Despite the challenges of this hike, it ended up as several of my children’s favorite. By pointing these things out I don’t want to dissuade you from considering this hike. I thought it was a beautiful walk and would happily take it again.
We took the green trail starting in Przełęcz Wyżniańska up the mountain. This takes you to Mała Rawka “peak” (one of the high points on the trail). Here we turned left, taking the green trail toward Wielka Rawka. Just after Wielka Rawka, the green trail dead ends into the blue trail. There, we took a right to the tri-borders. This is all well marked with signs on the trail.
This is the most direct route to the tri-borders point. There are a couple of different approaches, but we could see that this was already going to be a long hike and so we chose to go the most direct way this time.
The map lists this as a 4 hours and 25 minute hike: 2 hours and 25 minutes up, and 2 hours down.
On this one I think the map is overly optimistic. Even without some of our slower legs along, there is no way we would have done this hike in that time frame. In reality, we did have our most reluctant hikers along, and we were on day three of hiking. So we were very gentle with ourselves on this hike. We took generous breaks along the trail and an extended lunch at the tri-borders area. All told, we took 7 hours to do this hike. From the parking lot to Mała Rawka was 1 1/2 hours for us. From Mała Rawka to the tri-borders area took us 1 hour and 45 minutes (by comparison, the map suggests this should be 1 hour and 5 minutes). After a half an hour break to wander the border area, returning to Wielka Rawka was a 45 minute hike. Then, we took nearly an hour to get from Wielka Rawka back to Mała Rawka. To be clear, this is a very easy part of the hike (the map lists it as 20 minutes, and that’s probably accurate). But, it is a gorgeous part of the hike so we took it slow and enjoyed the views. Then, from Mała Rawka to the parking lot was another 1 1/2 hours.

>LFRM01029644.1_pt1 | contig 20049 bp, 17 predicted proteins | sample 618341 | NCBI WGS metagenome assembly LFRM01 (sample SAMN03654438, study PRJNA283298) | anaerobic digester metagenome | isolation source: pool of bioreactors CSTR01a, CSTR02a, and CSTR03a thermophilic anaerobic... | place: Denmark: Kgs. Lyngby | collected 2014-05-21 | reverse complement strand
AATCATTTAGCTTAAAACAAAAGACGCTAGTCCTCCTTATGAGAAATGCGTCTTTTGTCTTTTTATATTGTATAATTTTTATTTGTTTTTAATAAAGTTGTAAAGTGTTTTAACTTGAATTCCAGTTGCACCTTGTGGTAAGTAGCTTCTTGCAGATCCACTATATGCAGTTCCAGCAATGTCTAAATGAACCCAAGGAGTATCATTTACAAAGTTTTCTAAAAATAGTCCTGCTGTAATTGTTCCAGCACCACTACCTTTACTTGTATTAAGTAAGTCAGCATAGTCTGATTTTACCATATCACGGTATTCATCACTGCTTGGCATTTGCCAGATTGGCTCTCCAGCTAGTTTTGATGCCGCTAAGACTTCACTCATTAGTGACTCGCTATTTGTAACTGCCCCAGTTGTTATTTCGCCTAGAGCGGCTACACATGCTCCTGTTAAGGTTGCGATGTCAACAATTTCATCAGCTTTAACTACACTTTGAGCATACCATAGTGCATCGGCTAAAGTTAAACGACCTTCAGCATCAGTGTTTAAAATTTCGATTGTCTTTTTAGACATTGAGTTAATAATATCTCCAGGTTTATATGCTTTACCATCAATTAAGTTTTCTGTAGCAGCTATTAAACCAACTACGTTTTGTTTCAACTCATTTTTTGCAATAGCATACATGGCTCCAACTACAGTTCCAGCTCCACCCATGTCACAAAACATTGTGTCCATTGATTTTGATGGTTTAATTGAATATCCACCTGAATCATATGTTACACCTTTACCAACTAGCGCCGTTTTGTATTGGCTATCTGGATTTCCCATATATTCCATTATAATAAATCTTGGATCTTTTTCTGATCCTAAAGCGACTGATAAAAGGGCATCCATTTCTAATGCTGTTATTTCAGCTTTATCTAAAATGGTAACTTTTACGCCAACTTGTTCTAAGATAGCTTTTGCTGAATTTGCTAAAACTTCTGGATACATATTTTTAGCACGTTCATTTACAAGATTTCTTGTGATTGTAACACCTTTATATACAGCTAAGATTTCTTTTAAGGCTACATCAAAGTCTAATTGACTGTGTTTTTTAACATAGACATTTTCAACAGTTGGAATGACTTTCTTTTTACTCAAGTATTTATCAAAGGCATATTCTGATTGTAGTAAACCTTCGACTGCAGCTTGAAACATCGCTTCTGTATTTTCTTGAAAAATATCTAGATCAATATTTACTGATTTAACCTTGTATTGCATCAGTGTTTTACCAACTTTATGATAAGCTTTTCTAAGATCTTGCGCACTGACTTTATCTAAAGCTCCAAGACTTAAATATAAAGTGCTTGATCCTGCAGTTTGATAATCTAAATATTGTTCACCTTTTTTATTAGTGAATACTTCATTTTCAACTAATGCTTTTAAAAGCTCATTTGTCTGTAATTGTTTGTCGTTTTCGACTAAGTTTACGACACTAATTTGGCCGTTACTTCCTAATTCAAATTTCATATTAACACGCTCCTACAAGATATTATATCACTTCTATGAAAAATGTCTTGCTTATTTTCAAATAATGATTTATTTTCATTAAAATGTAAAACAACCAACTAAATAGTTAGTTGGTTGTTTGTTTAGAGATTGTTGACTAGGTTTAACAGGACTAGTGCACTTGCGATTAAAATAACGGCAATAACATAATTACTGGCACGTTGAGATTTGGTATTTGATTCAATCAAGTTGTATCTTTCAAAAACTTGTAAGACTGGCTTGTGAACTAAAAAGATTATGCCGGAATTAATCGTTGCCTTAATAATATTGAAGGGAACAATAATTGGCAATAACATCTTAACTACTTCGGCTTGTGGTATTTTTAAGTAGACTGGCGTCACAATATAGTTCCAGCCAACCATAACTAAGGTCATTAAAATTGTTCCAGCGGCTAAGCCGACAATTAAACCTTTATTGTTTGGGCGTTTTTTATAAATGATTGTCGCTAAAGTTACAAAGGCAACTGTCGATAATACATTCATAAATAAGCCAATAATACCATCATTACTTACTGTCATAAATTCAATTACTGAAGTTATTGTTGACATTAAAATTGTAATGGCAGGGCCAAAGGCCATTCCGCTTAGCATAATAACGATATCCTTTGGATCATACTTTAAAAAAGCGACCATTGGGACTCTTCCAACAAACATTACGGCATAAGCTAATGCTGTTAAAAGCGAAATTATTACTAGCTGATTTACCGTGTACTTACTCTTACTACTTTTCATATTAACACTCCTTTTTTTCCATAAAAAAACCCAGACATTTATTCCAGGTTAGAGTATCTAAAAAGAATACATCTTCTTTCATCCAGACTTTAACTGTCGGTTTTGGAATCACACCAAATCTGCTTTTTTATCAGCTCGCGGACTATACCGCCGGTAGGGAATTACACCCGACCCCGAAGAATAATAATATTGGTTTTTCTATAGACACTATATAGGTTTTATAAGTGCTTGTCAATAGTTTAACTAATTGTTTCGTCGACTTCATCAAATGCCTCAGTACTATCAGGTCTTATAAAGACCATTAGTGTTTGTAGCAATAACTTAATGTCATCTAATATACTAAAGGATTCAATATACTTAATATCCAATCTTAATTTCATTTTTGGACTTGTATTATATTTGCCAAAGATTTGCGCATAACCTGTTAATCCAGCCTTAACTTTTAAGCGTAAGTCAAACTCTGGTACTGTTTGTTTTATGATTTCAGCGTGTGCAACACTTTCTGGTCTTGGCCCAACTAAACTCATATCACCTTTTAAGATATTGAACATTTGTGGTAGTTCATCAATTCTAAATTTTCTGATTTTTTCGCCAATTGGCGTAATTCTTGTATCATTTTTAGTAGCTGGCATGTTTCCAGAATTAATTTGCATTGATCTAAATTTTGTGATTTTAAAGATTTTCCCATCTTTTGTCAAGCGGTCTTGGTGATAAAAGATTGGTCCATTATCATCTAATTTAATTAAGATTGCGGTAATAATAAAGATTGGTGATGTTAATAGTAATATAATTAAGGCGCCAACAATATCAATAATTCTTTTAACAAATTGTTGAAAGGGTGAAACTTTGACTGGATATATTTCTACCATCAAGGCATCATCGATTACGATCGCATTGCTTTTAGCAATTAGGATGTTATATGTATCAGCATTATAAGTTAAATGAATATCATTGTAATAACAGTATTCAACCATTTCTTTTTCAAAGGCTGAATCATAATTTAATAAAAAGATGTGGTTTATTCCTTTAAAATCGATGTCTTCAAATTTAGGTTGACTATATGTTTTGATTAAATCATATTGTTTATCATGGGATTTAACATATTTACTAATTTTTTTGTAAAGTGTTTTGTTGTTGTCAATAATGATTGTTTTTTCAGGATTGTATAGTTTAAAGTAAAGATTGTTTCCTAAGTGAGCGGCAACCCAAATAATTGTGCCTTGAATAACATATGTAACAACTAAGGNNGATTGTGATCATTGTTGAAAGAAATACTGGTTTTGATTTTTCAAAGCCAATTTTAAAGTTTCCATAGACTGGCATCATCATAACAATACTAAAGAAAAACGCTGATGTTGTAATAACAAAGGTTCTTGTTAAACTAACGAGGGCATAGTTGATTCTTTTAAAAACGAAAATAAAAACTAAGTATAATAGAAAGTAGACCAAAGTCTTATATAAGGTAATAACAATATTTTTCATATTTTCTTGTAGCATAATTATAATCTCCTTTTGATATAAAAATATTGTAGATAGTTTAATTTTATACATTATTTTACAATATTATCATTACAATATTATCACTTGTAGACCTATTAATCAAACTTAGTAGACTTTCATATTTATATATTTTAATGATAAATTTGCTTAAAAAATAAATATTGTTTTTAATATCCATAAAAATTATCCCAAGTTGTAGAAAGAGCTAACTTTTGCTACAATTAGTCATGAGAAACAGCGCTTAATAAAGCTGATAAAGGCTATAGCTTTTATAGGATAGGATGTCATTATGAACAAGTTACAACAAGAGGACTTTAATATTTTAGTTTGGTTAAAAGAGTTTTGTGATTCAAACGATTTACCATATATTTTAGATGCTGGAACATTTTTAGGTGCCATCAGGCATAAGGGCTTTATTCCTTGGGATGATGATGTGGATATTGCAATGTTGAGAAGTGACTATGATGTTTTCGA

You need to pay a nominal hiking fee at a booth in the parking lot. When we were there it cost 6 zł for full price tickets and 3 zł for reduced (youth and seniors). Make sure you bring cash to pay these and the parking fee. It’s always preferably if you have smaller change, as they will have limited supplies of change.
We parked at the parking lot at Przełęcz Wyżniańska. The green trail is easy to find straight out of the parking lot. When we were there the parking fee for a car was 15 zł for the day. Again, this will need to be paid in cash.
There is a free toilet at the parking lot at Przełęcz Wyżniańska. It has running water, including a sink. But, it’s wise to bring your own soap and toilet paper as you probably won’t find any there. The toilets are open only during working hours. I didn’t see the exact hours posted anywhere, but they were generally closed by the time we got down from our hikes in the late afternoon/early evenings.
Also, about 20 minutes into the hike you walk directly past the PTTK shelter, Bacówka Pod Mała Rawka. I believe this has both food for purchase and a toilet, but we didn’t stop in here to see. Most shelters charge a small fee (2-4 zł is typical) to use the toilet, so definitely have some change for that.